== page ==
The monument's cultural significance can be expressed as follows:

Intrinsic characteristics

The monument is a fine example of a prehistoric standing stone and survives in excellent condition. On plan its major axis lies WNW-ESE, but the stone has a very decided tilt to the SSW. There are traces of packing around the base. A smaller, earth-fast recumbent stone, 0.9m long by 0.4m wide by 0.5m high, lies within 1m of the standing stone. We know of no evidence that the stone has been moved and it is therefore likely to be standing within its original socket, probably a shallow depression or pit. In addition to the visible packing stones, other archaeological deposits may lie around or at the base of the stone, including burials, stone settings, pits or post-holes. It is clear that in some instances, single standing stones represent the only surviving component of a larger monument originally, such as a stone alignment. The potential presence of associated artefacts and/or important environmental information preserved beneath the stone, or in surrounding pits or other features, reinforces the potential of the monument.

In this case, considerable effort would have been required to transport, position and erect the stone, demonstrating that it was considered a significant and worthwhile endeavour to the people who erected it. Where it has been possible to date comparable monuments, they typically derive from the third or second millennium BC. The monument therefore has an inherent capacity to inform our understanding of this period, and may have the potential to further our knowledge of contemporary ceremonial and ritual landscapes.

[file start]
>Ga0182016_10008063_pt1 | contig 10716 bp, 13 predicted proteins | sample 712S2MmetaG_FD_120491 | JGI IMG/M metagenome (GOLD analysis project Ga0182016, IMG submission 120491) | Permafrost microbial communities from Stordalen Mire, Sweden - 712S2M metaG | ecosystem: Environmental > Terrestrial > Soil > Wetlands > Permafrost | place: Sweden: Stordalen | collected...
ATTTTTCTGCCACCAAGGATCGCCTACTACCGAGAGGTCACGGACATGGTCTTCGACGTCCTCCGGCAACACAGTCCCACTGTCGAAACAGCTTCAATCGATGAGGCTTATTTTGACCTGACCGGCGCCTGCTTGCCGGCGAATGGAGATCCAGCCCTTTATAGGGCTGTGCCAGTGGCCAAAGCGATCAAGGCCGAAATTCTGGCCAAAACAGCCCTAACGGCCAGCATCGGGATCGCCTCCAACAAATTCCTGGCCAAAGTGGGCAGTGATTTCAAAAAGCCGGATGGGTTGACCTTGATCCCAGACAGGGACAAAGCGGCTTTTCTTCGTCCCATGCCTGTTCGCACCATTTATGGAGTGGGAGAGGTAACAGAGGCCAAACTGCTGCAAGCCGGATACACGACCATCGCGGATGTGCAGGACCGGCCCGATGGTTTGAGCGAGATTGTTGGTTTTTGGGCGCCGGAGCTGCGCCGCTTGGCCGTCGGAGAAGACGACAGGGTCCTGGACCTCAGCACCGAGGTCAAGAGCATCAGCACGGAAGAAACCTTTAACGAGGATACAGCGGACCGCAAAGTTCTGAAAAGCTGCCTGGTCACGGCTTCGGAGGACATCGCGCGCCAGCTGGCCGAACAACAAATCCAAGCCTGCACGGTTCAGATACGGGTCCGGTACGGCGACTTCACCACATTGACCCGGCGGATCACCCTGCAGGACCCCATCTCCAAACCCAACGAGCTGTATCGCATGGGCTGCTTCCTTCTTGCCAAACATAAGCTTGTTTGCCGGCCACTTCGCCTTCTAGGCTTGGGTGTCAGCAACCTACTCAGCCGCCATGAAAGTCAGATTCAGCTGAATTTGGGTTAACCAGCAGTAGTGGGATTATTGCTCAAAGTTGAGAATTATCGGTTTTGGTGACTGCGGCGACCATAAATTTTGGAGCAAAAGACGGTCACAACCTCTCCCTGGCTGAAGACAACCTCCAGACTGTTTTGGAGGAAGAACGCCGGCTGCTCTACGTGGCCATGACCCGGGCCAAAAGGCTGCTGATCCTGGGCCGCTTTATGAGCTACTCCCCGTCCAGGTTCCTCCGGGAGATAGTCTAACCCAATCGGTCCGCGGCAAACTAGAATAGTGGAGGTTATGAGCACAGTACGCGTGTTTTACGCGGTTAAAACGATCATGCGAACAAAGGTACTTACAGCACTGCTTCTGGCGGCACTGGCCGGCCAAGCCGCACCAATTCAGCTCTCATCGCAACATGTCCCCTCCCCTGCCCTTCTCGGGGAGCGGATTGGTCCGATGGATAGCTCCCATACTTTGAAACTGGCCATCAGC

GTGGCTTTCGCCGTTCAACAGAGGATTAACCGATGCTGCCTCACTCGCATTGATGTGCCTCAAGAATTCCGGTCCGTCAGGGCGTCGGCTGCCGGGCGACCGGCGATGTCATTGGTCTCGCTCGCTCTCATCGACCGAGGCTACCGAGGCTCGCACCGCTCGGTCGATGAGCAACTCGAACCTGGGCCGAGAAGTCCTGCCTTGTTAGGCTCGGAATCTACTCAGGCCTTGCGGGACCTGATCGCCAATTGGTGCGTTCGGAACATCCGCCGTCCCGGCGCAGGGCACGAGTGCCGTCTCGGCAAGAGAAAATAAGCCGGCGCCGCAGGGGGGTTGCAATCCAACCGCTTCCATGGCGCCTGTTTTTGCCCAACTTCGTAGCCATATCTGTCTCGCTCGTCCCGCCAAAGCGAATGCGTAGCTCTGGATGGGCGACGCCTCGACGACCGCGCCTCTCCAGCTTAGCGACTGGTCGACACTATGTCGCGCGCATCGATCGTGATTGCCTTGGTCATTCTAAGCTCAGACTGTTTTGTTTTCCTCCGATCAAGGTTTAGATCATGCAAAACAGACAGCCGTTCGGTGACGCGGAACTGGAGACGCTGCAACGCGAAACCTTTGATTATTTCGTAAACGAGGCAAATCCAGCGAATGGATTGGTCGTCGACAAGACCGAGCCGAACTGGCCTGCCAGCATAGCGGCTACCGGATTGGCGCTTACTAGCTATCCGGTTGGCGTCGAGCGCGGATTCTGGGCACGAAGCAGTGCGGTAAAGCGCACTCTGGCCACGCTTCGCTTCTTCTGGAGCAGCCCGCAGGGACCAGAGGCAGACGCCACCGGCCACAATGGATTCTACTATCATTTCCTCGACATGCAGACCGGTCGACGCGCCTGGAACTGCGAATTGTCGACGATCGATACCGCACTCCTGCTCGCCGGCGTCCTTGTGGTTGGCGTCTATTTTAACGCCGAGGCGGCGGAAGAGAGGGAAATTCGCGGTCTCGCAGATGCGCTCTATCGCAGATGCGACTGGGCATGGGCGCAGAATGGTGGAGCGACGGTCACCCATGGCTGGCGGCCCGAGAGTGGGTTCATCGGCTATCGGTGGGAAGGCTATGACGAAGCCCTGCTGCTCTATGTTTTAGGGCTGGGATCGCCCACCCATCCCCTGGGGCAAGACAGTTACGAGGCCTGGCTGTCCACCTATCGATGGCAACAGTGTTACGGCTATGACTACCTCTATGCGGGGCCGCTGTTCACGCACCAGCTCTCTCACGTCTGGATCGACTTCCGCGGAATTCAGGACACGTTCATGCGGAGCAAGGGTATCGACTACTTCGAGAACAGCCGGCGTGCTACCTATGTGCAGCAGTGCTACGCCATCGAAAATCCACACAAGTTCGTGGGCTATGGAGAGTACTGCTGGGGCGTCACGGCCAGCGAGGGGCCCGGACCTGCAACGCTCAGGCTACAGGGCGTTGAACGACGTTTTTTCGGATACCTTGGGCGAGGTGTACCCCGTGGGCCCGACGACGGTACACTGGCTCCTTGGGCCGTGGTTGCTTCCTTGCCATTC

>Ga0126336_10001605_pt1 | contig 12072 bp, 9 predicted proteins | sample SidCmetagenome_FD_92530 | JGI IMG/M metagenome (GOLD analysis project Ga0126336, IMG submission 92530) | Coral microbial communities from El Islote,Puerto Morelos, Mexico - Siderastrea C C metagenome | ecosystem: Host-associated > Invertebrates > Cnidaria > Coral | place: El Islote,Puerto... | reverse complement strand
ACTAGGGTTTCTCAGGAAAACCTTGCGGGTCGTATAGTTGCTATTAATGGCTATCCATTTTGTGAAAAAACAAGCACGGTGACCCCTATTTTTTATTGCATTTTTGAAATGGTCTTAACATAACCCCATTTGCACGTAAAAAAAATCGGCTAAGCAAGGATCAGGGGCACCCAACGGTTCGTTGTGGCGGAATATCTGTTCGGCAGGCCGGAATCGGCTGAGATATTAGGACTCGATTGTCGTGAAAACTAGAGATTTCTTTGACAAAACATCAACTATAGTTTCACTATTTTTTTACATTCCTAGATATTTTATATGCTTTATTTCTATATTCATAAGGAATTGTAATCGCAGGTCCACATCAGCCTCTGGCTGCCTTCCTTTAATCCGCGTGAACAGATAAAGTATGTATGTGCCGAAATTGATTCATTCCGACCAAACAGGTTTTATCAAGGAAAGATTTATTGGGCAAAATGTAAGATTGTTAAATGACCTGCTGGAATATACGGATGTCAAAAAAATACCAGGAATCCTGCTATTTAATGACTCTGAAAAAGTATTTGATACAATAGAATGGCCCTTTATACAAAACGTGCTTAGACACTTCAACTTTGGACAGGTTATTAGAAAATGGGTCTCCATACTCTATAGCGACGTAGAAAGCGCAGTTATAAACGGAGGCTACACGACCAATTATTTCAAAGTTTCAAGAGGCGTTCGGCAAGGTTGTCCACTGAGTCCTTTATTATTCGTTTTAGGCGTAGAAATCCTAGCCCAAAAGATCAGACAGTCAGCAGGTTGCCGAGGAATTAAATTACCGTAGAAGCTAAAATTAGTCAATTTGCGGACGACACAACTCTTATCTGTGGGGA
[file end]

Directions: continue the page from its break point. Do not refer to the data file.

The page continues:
Contextual characteristics

The monument's location dominates Bressay and the east coast of Mainland and the stone would have been visible from land and sea. In Scotland as a whole, standing stones are very often located with reference to ritual or burial monuments, such as henges, stone circles, cairns and other types of burial, and there are grounds to believe that many are part of ceremonial or ritual activity. In addition, the position of standing stones often appears deliberately chosen to take advantage of routeways, views and inter-visibility with other monuments, and some are likely to be part of a network of landmarks. It has been argued that the position of some standing stones with reference to other contemporary monuments often coincides with observation lines upon the rise or setting points of the sun or the moon on a distant horizon at key dates in the year (for example, at winter solstice).